Insights into Aeration Mechanism

If small enough, or even microscopic bubbles are achieved, as is possible with Aeration Turbines, supersaturation takes place – where oxygen levels are pushed beyond their natural limits. In normal circumstances, water will automatically drop oxygen levels back to their natural threshold, so there seems to be no point in doing this.

The combination of supersaturation and Bernoulli equations, which clearly state that with rising speed comes decreased pressure, is where high efficiency aeration begins.

A small, fast moving amount of water contains enough energy to achieve the necessary greater flow without additional energy expenditure. Only a small amount of supersaturated water needs to be mixed with water that is depleted or has oxygen demand in order to achieve satisfactory oxygen levels throughout.

Lower water pressure derived from speed means less energy consumption by the aeration system if the turbine is placed at the bottom of the basin. Placing the aeration mechanism as great a distance as possible from the surface of the basin, where oxygen levels will drop back to maximum level, also gives supersaturated water the time and distance needed to mix with the main volume.

As mentioned above, a small high speed flow can be used to drive the full volume at low speed. Mixing a whole basin of water can be done with one or more turbines – depending on the size of the body of water – without creating dead zones or exposing too much highly oxygenated water to ambient air before it has had a chance to mix with the low oxygen volume.

Shape of Basin

The shape of the basin and the location(s) of the turbine(s) within, have to complement each other. A simple rectangular basin is a waste of both concrete and running energy.  As a kilowatt is easily lost, multiplied over the running hours in a year, many 1000kWh are used up and have to be paid for. In contrast, a relatively small, one off cost for the original design and form work of a rounded basin is necessary but will pay for itself relatively quickly.

A completely rounded shape, like kidney or egg, will need less concrete to build, have less surface area that hinders the flow and, due to shape and positioning of the aeration turbine(s), can prolong the highly aerated flow within the lower oxygenated flow.

Splashing

This can be in many forms, such as paddle wheels, cones, cascades, fountains or by raining water, via small holes in continuously moving arms over a bed of crushed rock. All of these move the greater mass, i.e. the water, through the lighter medium (air), to catch a little bit of oxygen on the contact surface but the water inside each drop does not get oxygenated. If drop size is reduced, in order to increase contact surface, a spray evaporation system quickly ensues, with huge water losses. In the case of splashing, any reasonable compromise dramatically limits performance.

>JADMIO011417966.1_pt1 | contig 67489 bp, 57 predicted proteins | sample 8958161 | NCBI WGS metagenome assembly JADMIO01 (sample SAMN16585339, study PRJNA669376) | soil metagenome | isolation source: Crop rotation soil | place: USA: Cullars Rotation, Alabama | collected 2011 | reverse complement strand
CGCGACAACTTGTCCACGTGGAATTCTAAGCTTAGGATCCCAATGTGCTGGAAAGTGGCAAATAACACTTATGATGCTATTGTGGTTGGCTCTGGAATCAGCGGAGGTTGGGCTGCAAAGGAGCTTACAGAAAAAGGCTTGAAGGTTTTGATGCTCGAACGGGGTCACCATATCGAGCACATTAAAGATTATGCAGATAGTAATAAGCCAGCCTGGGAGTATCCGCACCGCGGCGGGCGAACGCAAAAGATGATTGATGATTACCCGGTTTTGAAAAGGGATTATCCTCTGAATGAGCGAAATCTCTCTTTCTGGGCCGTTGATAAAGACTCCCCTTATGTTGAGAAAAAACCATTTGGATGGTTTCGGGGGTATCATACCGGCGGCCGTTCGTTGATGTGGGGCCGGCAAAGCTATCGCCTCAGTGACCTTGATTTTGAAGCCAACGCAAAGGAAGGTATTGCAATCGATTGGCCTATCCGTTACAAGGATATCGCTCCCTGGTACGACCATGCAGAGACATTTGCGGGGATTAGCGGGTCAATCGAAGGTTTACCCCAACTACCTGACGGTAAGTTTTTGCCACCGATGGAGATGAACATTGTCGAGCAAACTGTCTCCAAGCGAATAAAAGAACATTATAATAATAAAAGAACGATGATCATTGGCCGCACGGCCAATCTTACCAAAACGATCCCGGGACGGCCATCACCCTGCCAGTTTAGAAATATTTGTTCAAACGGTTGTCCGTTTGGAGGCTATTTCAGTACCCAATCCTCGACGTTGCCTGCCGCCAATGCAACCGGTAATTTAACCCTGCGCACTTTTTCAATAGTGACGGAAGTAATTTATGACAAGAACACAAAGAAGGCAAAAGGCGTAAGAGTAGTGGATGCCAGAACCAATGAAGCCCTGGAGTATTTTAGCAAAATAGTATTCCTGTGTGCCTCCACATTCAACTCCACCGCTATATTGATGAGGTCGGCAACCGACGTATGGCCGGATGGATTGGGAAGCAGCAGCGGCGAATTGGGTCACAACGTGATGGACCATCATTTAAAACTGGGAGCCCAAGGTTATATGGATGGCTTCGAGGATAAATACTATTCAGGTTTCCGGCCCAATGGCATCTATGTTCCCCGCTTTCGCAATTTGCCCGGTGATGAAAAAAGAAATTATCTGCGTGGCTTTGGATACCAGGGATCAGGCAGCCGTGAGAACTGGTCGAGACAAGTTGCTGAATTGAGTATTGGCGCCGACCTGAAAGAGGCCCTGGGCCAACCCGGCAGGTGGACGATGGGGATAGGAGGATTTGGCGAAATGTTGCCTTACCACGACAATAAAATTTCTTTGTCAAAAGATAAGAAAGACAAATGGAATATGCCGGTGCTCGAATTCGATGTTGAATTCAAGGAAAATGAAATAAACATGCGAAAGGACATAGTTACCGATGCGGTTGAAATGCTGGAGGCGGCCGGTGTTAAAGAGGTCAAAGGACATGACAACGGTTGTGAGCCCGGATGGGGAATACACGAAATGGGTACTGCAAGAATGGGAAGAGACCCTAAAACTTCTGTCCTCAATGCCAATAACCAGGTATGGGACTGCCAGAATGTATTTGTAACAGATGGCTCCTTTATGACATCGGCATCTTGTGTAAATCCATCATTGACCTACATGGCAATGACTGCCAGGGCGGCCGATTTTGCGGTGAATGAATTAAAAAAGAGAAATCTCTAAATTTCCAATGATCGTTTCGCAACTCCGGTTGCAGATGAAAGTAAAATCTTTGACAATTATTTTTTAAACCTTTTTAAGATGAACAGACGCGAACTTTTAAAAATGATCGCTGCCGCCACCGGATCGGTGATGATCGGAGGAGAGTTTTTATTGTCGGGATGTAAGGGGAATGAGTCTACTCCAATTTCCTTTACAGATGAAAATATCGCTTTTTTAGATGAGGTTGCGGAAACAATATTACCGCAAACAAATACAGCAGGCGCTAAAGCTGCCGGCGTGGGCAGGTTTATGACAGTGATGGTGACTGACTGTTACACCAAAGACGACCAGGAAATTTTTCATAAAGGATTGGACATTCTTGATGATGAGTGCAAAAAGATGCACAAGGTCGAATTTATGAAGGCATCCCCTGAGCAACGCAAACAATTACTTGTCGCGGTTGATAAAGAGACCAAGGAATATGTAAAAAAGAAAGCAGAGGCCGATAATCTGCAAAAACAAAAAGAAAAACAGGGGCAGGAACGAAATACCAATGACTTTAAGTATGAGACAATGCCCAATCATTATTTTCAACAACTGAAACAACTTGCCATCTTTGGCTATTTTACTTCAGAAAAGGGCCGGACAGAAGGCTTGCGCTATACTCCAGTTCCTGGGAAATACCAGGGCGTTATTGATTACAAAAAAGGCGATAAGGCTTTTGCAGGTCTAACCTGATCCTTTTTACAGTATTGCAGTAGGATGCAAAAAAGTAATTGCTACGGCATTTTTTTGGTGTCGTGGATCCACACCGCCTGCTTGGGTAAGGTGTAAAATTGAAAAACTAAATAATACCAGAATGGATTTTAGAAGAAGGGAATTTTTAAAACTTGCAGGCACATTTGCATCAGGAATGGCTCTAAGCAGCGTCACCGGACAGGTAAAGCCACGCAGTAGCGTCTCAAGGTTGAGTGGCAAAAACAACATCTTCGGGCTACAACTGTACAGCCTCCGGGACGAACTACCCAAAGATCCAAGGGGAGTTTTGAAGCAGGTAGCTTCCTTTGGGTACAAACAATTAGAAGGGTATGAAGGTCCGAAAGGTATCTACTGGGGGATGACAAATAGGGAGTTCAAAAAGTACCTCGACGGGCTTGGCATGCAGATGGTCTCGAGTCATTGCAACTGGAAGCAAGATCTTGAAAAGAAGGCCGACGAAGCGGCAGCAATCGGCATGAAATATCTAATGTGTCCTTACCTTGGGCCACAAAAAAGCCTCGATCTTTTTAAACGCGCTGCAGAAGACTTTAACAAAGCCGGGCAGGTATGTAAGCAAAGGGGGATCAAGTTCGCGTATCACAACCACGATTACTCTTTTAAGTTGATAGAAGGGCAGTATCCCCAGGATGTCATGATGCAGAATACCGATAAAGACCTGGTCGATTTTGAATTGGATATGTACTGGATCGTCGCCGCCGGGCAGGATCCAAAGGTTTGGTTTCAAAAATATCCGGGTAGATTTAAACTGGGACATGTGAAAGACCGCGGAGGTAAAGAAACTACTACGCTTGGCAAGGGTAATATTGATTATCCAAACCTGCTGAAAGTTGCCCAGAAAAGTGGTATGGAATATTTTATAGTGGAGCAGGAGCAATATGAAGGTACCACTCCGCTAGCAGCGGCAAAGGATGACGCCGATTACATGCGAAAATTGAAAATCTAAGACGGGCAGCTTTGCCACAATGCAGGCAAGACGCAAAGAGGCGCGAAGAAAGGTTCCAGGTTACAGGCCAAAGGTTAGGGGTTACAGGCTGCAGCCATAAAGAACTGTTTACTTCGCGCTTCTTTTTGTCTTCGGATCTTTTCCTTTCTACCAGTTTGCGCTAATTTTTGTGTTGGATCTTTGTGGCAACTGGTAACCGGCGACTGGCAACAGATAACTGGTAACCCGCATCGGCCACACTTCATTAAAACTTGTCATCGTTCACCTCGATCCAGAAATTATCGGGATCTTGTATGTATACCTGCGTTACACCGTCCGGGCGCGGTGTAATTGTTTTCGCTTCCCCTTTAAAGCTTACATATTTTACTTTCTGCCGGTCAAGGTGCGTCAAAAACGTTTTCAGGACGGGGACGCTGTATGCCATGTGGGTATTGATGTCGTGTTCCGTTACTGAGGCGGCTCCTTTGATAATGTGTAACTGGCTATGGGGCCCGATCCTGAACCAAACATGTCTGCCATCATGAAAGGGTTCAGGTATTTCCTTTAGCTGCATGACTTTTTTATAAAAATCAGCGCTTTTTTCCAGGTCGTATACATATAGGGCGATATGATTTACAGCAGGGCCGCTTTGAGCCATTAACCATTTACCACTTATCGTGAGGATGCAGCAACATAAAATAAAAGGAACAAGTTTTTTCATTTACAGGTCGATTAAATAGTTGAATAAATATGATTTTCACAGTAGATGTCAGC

Diffuser Aeration

The time taken by bubbles to rise to the surface is of importance because of the increased reaction time. The real advantage is that as the bubbles rise to the surface they expand with the decreasing water pressure and thereby the surface of each bubble increases. A larger contact surface means more water is exposed to the air in the bubble. This can also be used  to Turbine Aeration Systems’ advantage.

However, in Diffuser Aeration, the arrangement of diffusers all over the basin floor force bubbles up over the whole area and do not give the water space to flow back without bumping into the up-draft. This outweighs the advantage alone but there are several more disadvantages to this method, the most blatantly obvious and significant are:

  • The requirement of a compressor means that about 90% of the energy it produces, in providing a useful pressure level, is wasted in the form of heat.
  • Air is pressed through pipes at the bottom of a basin and then out via small holes. Bernoulli equations clearly state: air does not go through small holes efficiently, it requires large spaces or openings in order to flow effectively.
  • The air that is being forced through these tiny holes must now contend with the pressure of the water surrounding it at this depth.

Ing. Walter Hartmann

Ing. Walter Hartmann is an Industrial Management Engineer with rich experience in sales, intellectual property, R&D, construction and design. He has worked for reputed companies/organizations like Siemens, Cincinnati, Austrian Federal Railway, Austrian Electricity board and the Australian Inventors Association. He has participated in a wide variety of projects such as railway carriages and locomotives, boiler houses, time and access control systems, aeration turbines and chargers, high temperature gas torches, floating crane and HVAC. Walter can be reached at ing.walter.hartmann@gmail.com

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